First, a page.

3. Tackling a Constitutional Law Powers Question
Powers questions force us to ask how particular actors can constitutionally do what they are trying to do. When looking at the powers questions, they can be broken up into several categories: legislative powers, judicial powers, executive powers, and state powers. Let’s take a look at some of the most frequently tested powers topics in each category.
Legislative powers questions typically involve Congress’s power to tax and spend and its ability to regulate interstate commerce. Frequently tested judicial powers include questions surrounding justiciability—standing, ripeness and mootness, and the political question doctrine—as well as Eleventh Amendment limitations.
Frequently tested questions in the executive powers category fall into two main buckets: the President’s domestic authority and the President’s power over external affairs. Hot topics in the domestic authority category include the President’s veto power and ability to appoint and remove officials. Within the external affairs category, the bar examiners test us with questions about the President’s ability to represent the United States in foreign relations and enter into treaties.
Finally, you’ll also see many questions involving the state’s powers. These issues include power rights and restrictions under the Dormant Commerce Clause and the Privileges and Immunities Clause.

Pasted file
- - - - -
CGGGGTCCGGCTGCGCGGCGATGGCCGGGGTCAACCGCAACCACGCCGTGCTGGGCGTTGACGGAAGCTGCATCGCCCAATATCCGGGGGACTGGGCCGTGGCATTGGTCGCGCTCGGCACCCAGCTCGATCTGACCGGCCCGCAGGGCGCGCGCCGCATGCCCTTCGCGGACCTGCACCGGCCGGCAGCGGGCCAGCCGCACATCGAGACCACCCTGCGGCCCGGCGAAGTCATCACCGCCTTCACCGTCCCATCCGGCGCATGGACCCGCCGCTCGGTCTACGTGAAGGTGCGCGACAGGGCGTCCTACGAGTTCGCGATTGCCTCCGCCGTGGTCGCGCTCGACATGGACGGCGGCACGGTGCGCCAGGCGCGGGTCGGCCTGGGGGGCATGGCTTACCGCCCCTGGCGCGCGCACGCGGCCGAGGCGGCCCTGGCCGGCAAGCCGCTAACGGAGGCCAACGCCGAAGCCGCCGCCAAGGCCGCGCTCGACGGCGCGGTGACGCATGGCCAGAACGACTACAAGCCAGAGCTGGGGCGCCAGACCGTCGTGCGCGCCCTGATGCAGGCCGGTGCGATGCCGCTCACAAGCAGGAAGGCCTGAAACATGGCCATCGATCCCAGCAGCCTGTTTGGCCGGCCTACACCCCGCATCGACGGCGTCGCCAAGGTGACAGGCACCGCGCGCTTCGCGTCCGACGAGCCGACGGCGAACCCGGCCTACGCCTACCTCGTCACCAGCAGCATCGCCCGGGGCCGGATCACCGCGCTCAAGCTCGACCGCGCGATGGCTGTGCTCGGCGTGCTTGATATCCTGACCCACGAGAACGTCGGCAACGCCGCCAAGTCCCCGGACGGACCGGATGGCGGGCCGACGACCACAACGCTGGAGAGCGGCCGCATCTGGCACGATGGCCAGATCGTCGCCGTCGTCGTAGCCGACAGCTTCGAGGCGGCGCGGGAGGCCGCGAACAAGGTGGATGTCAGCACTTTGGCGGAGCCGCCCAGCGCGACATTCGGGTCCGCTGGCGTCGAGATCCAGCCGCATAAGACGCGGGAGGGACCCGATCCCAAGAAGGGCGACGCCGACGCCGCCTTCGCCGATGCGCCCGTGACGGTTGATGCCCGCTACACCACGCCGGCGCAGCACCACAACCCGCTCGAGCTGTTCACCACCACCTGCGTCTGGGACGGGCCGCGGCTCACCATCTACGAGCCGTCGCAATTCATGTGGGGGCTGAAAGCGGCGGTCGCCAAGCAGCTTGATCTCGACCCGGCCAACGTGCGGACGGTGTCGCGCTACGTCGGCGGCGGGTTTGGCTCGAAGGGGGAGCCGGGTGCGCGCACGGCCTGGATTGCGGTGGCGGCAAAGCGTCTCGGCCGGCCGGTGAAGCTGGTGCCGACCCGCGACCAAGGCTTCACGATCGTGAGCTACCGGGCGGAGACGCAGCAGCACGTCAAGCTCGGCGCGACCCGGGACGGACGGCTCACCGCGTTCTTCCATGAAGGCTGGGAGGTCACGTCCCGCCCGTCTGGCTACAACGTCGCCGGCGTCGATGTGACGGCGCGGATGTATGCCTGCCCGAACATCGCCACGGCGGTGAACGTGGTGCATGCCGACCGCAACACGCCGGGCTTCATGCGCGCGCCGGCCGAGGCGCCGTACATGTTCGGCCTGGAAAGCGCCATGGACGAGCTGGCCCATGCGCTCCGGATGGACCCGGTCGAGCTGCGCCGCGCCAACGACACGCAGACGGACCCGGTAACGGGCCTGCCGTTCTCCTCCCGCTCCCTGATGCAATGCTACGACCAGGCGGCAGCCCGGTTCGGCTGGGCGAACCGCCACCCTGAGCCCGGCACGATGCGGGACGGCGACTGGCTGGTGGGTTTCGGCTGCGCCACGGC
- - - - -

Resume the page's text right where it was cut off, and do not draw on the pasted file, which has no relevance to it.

By quickly orienting yourself within the different possible powers issues, you can get to the heart of the issue presented in the question, analyze it, and get to the correct answer within the answer choices. But when analyzing any given powers question, don’t forget to address whether that power can also be limited by individual rights, which we discuss more below.
4. Tackling a Constitutional Law rights question
The individual rights questions, like the powers questions, test a number of topics within that category. To orient yourself within the rules, ask how the government is interfering with an individual right. There are four main issues in this category: Equal Protection, Due Process, the Takings Clause, and First Amendment. To answer these questions, you’ll need to get a solid handle on strict scrutiny, intermediate scrutiny, and rationale basis review.
The First Amendment is a particular favorite of the bar examiners. In this category, there are two distinct issues: freedom of speech and freedom of religion. Within the freedom of speech questions, you can further refine the issue by asking whether a party is attempting to limit the content of the speech or the manner of the speech. Likewise, freedom of religion questions can be further refined by addressing whether the law limits or supports the exercise of religion.
By following a methodical approach to answering the Constitutional Law MBE questions, you can sift through the answer choices and hone in on the correct answer. Use this approach while trying your hand at some practice questions, and see how it works for you. Good luck!